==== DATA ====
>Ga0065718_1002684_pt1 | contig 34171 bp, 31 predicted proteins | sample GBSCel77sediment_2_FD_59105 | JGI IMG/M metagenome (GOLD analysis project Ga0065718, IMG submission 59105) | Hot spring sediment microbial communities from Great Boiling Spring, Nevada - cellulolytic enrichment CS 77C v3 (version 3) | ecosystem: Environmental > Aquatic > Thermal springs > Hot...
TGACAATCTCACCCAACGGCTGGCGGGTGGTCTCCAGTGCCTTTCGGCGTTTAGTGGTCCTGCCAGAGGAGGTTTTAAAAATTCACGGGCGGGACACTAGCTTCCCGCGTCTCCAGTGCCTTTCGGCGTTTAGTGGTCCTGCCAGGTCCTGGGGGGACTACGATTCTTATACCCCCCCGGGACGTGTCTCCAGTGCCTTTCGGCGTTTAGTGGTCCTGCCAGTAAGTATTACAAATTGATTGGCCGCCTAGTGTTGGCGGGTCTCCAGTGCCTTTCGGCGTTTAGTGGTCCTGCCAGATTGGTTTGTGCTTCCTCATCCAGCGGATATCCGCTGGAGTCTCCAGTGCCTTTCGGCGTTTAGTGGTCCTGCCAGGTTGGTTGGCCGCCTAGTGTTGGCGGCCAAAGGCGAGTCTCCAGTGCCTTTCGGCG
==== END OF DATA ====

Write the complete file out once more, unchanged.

>Ga0065718_1002684_pt1 | contig 34171 bp, 31 predicted proteins | sample GBSCel77sediment_2_FD_59105 | JGI IMG/M metagenome (GOLD analysis project Ga0065718, IMG submission 59105) | Hot spring sediment microbial communities from Great Boiling Spring, Nevada - cellulolytic enrichment CS 77C v3 (version 3) | ecosystem: Environmental > Aquatic > Thermal springs > Hot...
TGACAATCTCACCCAACGGCTGGCGGGTGGTCTCCAGTGCCTTTCGGCGTTTAGTGGTCCTGCCAGAGGAGGTTTTAAAAATTCACGGGCGGGACACTAGCTTCCCGCGTCTCCAGTGCCTTTCGGCGTTTAGTGGTCCTGCCAGGTCCTGGGGGGACTACGATTCTTATACCCCCCCGGGACGTGTCTCCAGTGCCTTTCGGCGTTTAGTGGTCCTGCCAGTAAGTATTACAAATTGATTGGCCGCCTAGTGTTGGCGGGTCTCCAGTGCCTTTCGGCGTTTAGTGGTCCTGCCAGATTGGTTTGTGCTTCCTCATCCAGCGGATATCCGCTGGAGTCTCCAGTGCCTTTCGGCGTTTAGTGGTCCTGCCAGGTTGGTTGGCCGCCTAGTGTTGGCGGCCAAAGGCGAGTCTCCAGTGCCTTTCGGCG